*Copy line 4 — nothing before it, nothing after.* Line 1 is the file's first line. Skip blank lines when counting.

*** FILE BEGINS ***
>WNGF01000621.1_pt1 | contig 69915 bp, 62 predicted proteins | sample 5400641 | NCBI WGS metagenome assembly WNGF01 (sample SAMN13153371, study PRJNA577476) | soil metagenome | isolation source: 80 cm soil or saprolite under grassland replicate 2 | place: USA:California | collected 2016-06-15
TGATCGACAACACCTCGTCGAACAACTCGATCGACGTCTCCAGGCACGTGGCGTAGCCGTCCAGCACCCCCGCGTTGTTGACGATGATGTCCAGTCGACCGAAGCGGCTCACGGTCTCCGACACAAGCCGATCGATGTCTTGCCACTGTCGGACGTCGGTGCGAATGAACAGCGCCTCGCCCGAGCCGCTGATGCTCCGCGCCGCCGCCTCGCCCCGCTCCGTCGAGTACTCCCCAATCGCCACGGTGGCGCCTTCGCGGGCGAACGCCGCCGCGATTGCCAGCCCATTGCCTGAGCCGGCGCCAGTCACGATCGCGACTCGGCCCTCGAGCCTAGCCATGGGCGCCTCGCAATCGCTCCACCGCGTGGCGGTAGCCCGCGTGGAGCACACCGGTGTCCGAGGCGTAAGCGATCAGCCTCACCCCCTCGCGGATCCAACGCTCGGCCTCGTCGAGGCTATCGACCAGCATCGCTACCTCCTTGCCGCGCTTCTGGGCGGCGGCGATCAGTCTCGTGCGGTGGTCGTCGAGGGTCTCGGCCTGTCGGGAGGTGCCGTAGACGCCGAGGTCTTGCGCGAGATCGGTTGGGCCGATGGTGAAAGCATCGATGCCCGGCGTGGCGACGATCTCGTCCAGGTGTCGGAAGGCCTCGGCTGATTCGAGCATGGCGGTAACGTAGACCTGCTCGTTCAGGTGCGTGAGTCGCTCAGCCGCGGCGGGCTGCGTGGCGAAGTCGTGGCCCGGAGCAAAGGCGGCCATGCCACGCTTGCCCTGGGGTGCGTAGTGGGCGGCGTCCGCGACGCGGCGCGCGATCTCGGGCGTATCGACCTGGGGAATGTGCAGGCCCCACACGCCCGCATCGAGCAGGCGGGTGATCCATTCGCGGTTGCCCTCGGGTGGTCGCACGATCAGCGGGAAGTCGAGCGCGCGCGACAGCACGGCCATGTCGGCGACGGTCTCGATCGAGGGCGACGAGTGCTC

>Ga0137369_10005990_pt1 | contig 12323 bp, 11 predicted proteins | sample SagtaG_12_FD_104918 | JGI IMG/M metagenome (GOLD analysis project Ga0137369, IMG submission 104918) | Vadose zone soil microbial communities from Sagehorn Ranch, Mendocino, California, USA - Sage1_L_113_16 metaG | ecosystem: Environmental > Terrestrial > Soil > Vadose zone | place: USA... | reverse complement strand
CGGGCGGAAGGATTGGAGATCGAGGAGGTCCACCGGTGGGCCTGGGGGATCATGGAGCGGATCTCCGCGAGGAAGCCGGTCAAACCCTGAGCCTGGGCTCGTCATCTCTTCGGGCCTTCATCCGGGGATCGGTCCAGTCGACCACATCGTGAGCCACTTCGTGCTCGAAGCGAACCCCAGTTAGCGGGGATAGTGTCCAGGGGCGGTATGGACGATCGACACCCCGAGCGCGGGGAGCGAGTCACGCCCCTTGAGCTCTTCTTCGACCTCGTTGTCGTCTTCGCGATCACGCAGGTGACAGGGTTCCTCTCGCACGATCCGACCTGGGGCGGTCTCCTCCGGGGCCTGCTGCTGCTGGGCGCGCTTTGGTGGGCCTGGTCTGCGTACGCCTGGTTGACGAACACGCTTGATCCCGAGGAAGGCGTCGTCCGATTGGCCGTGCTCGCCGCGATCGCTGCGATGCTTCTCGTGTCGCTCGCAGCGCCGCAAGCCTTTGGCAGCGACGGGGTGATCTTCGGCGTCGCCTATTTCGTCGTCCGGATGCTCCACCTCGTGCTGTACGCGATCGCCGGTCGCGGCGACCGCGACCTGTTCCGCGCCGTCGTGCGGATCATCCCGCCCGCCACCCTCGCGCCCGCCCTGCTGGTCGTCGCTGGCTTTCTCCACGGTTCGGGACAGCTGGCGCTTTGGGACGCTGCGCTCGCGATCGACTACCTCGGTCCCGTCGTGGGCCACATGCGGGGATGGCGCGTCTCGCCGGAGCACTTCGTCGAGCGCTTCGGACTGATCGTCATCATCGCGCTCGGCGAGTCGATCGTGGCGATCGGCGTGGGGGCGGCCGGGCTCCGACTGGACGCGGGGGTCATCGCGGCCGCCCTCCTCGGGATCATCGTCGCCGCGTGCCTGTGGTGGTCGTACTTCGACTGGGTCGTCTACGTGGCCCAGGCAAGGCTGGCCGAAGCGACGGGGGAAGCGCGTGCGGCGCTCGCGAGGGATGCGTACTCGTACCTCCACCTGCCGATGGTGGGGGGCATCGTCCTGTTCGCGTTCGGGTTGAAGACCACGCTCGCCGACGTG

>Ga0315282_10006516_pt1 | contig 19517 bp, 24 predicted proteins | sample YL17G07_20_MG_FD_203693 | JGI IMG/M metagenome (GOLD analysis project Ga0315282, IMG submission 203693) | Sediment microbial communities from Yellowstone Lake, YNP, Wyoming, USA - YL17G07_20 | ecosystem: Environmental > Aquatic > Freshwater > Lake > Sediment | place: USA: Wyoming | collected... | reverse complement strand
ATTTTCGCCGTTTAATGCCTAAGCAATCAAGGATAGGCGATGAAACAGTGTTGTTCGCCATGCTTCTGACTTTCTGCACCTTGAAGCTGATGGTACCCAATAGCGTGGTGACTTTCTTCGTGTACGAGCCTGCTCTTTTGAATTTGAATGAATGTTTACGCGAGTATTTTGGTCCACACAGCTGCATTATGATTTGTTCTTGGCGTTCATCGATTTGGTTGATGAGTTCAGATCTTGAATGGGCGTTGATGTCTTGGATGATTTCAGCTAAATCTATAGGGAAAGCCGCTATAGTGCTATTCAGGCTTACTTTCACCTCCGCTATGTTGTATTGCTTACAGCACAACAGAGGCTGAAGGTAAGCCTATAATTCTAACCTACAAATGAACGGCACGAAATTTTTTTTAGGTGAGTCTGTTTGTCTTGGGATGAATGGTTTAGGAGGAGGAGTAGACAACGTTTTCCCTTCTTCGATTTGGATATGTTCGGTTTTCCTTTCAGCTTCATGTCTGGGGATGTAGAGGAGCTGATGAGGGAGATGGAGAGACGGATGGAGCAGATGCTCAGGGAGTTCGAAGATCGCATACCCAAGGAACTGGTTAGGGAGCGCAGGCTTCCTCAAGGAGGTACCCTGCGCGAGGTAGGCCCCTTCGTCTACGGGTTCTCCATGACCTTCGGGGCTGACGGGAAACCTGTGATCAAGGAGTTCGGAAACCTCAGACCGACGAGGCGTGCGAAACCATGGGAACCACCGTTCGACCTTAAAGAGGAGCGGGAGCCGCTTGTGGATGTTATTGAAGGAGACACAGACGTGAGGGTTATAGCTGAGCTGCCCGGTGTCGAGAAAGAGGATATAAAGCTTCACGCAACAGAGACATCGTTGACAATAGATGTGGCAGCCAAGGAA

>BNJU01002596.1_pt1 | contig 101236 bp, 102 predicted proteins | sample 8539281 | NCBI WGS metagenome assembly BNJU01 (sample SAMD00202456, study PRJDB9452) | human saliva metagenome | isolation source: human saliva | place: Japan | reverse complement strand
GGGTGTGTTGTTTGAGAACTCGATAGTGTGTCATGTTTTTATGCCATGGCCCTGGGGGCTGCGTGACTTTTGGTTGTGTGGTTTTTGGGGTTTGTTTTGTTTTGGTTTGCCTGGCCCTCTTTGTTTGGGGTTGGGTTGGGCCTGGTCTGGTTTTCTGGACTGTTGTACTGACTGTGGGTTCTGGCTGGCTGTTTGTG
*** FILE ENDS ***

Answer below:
CGGGCGGAAGGATTGGAGATCGAGGAGGTCCACCGGTGGGCCTGGGGGATCATGGAGCGGATCTCCGCGAGGAAGCCGGTCAAACCCTGAGCCTGGGCTCGTCATCTCTTCGGGCCTTCATCCGGGGATCGGTCCAGTCGACCACATCGTGAGCCACTTCGTGCTCGAAGCGAACCCCAGTTAGCGGGGATAGTGTCCAGGGGCGGTATGGACGATCGACACCCCGAGCGCGGGGAGCGAGTCACGCCCCTTGAGCTCTTCTTCGACCTCGTTGTCGTCTTCGCGATCACGCAGGTGACAGGGTTCCTCTCGCACGATCCGACCTGGGGCGGTCTCCTCCGGGGCCTGCTGCTGCTGGGCGCGCTTTGGTGGGCCTGGTCTGCGTACGCCTGGTTGACGAACACGCTTGATCCCGAGGAAGGCGTCGTCCGATTGGCCGTGCTCGCCGCGATCGCTGCGATGCTTCTCGTGTCGCTCGCAGCGCCGCAAGCCTTTGGCAGCGACGGGGTGATCTTCGGCGTCGCCTATTTCGTCGTCCGGATGCTCCACCTCGTGCTGTACGCGATCGCCGGTCGCGGCGACCGCGACCTGTTCCGCGCCGTCGTGCGGATCATCCCGCCCGCCACCCTCGCGCCCGCCCTGCTGGTCGTCGCTGGCTTTCTCCACGGTTCGGGACAGCTGGCGCTTTGGGACGCTGCGCTCGCGATCGACTACCTCGGTCCCGTCGTGGGCCACATGCGGGGATGGCGCGTCTCGCCGGAGCACTTCGTCGAGCGCTTCGGACTGATCGTCATCATCGCGCTCGGCGAGTCGATCGTGGCGATCGGCGTGGGGGCGGCCGGGCTCCGACTGGACGCGGGGGTCATCGCGGCCGCCCTCCTCGGGATCATCGTCGCCGCGTGCCTGTGGTGGTCGTACTTCGACTGGGTCGTCTACGTGGCCCAGGCAAGGCTGGCCGAAGCGACGGGGGAAGCGCGTGCGGCGCTCGCGAGGGATGCGTACTCGTACCTCCACCTGCCGATGGTGGGGGGCATCGTCCTGTTCGCGTTCGGGTTGAAGACCACGCTCGCCGACGTG